Three Experts Examine the ER-Positive Treatment Landscape

Silas Inman @silasinman
Published: Thursday, Feb 26, 2015

Dr. Joanne L. Blum

Joanne L. Blum, MD

The management of patients with hormone receptor (HR)-positive breast cancer continues to evolve, with phase III studies shedding light on the length of adjuvant antiestrogen therapy, a novel treatment gaining approval, and new trials exploring combination strategies.

With the evolution of treatment under way, OncLive interviewed three world-renowned experts in the field: Joanne L. Blum, MD, PhD, Adam M. Brufsky, MD, PhD, and Harold J. Burstein, MD, PhD.

“We’re now entering the area of truly targeted agents. We have things like palbociclib. We have everolimus. We really have an enormous amount of things,” said Brufsky, co-director of the Comprehensive Breast Cancer Center at the UPMC Cancer Centers and the University of Pittsburgh. “I think that our issue is that, with such a wealth of choices, it really becomes fairly complicated to figure out the right therapy for the right patient.”

Adjuvant Therapy Duration Enumerated

Traditionally, a 5-year regimen of adjuvant tamoxifen was utilized following surgery for women with early-stage breast cancer. However, results from the phase III ATLAS and aTTom studies demonstrated that extending the duration of adjuvant tamoxifen therapy from 5 to 10 years further reduced the risk of recurrence and breast cancer mortality.1,2

“There were two trials that came forward in the past couple of years that looked at 10 years versus 5 years,” explained Burstein, a senior physician at the Dana-Farber Cancer Institute and an associate professor at Harvard Medical School. “With a very long follow-up, they showed a small but real survival advantage and a reduction in the chance of breast cancer recurrence with the longer duration.”

In the ATLAS trial, patients who continued tamoxifen for 10 years had a 12.2% risk of dying due to breast cancer versus 15% for those who had 5 years of treatment, and the rate of recurrence was 25% less with the longer course of treatment. In the aTTom study, women continuing tamoxifen for 10 years had a 25% lower recurrence rate and a 23% lower breast cancer mortality rate compared with those who stopped at 5 years.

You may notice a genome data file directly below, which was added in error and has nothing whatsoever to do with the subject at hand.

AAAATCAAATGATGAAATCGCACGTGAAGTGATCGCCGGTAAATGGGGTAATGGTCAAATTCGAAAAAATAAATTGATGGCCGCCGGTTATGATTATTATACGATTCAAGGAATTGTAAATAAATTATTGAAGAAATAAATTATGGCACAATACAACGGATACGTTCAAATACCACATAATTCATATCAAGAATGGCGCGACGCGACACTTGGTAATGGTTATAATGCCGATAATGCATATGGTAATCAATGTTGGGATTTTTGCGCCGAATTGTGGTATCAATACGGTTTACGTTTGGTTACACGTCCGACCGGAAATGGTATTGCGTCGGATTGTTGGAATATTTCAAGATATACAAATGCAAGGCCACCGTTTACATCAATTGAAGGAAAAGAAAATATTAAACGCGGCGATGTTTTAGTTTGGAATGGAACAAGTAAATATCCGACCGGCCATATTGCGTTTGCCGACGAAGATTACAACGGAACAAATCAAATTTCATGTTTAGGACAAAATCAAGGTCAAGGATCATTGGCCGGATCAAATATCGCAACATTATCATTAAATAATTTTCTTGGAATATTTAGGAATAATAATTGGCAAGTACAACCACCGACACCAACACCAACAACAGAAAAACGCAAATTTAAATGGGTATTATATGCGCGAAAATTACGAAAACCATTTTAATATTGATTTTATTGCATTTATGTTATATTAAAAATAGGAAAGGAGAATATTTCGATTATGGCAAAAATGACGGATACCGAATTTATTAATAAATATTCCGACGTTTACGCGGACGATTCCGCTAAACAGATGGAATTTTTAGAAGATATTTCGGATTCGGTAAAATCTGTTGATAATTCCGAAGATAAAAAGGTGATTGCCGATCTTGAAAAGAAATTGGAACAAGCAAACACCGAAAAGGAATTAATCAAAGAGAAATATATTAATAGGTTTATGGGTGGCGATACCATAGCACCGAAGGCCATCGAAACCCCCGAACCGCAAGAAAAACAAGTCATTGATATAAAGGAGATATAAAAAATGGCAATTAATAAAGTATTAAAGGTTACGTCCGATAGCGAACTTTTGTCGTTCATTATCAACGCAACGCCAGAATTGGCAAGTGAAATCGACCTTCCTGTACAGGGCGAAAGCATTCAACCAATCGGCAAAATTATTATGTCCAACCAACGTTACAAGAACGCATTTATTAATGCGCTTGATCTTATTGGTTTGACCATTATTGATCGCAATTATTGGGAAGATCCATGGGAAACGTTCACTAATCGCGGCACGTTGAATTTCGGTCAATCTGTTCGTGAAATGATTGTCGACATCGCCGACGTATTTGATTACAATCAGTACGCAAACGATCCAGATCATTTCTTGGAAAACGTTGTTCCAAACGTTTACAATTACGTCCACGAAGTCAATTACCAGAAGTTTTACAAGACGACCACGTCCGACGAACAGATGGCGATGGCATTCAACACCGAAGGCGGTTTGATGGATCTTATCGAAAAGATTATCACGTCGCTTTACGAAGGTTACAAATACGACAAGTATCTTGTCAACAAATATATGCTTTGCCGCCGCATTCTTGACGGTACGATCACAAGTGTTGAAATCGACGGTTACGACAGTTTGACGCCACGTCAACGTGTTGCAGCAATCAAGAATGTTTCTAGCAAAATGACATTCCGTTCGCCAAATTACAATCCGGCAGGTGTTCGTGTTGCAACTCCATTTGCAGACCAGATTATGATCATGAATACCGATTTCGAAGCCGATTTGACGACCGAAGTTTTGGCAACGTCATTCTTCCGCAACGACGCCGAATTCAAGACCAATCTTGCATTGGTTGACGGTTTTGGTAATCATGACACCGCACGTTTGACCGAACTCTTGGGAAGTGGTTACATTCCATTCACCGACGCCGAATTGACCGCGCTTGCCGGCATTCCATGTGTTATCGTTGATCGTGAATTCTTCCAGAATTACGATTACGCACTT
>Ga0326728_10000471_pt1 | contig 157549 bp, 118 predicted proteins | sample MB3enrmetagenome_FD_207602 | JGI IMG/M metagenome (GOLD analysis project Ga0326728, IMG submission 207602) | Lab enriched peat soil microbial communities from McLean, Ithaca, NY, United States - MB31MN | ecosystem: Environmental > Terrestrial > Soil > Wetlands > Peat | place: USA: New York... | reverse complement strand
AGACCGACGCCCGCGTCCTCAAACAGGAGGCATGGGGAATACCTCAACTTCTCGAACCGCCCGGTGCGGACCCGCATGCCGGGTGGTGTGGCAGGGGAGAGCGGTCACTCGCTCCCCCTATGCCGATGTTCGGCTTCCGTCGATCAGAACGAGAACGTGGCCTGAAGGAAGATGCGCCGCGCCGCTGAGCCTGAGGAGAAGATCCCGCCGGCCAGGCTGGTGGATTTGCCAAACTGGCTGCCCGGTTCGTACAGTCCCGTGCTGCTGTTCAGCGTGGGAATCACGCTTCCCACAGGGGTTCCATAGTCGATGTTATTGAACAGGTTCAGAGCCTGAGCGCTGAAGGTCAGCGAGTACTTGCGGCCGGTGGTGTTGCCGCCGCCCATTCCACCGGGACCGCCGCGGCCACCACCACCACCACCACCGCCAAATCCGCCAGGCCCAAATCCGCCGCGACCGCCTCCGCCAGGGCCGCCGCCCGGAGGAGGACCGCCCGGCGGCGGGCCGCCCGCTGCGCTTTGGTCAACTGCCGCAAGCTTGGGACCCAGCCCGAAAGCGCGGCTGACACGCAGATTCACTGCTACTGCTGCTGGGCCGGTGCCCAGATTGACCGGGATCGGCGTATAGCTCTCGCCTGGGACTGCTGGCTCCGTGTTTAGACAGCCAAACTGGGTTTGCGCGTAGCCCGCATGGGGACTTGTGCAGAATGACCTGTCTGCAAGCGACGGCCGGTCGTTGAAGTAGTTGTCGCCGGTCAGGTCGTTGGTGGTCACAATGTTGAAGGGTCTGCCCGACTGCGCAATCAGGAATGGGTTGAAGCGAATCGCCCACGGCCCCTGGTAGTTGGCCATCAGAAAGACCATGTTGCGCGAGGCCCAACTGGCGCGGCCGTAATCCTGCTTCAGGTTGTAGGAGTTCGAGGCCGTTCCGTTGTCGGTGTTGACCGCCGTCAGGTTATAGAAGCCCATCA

Based on these studies, ASCO updated its clinical practice guideline to recommend treatment with adjuvant tamoxifen for 10 years in women with stage I-III HR-positive breast cancer. However, there are still many factors to consider when assessing the duration of adjuvant therapy, including tumor burden, tumor biology, comorbidities, and age.

In older patients with small, node-negative disease, it is prudent to administer tamoxifen for 5 years, Brufsky noted. However, in younger patients with several positive nodes, there is an impetus for longer treatment.

“I think it’s important to note that you really have to balance the patient’s risk,” said Brufsky. “What’s really interesting is that there’s a number of genomic assays right now that are coming to the plate that may help us kind of select people based on their prognosis.”

One of the tests available, the Breast Cancer Index, provides a prediction for the risk of recurrence at various time points, noted Brufsky. This tool reports on the probably of early recurrence (0-5 years), late recurrence (5-10 years), and overall recurrence (0-10 years). Additionally, the test provides information on the likelihood of benefit from extended endocrine therapy.

“Tamoxifen isn’t totally benign,” Brufsky added. “There is going to be a certain rate of endometrial cancer, a certain small rate of blood clots. That’s the tradeoff—a lowered risk of recurrence but a slightly increased rates of those two complications.”

Adding to the question of duration, the TEXT and SOFT stud- ies demonstrated that adjuvant ovarian function suppression (OFS) plus exemestane or tamoxifen reduced the relative risk of developing subsequent invasive cancer.

In the SOFT trial, which was presented at the 2014 San Antonio Breast Cancer Symposium (SABCS), adding tamoxifen to OFS reduced the risk of disease recurrence by 22% versus tamoxifen alone (HR = 0.78; 95% CI, 0.60-1.02).3 Further benefit was observed with exemestane, which reduced the risk of recurrence by 35% when combined with OFS versus treatment with standard tamoxifen (HR = 0.65; 95% CI, 0.49-0.87).

Similarly, in a joint analysis of the SOFT and TEXT trials, exemestane plus OFS reduced the relative risk of recurrence by 34% compared with tamoxifen plus OFS, according to findings presented at the 2014 ASCO Annual Meeting.4 Cancer-free survival at 5 years was 91.1% in the exemestane arm compared with 87.3% in the tamoxifen arm. Similar 5-year overall survival rates occurred in both arms, with a 95.9% survival with exemestane compared with 96.9% with tamoxifen.

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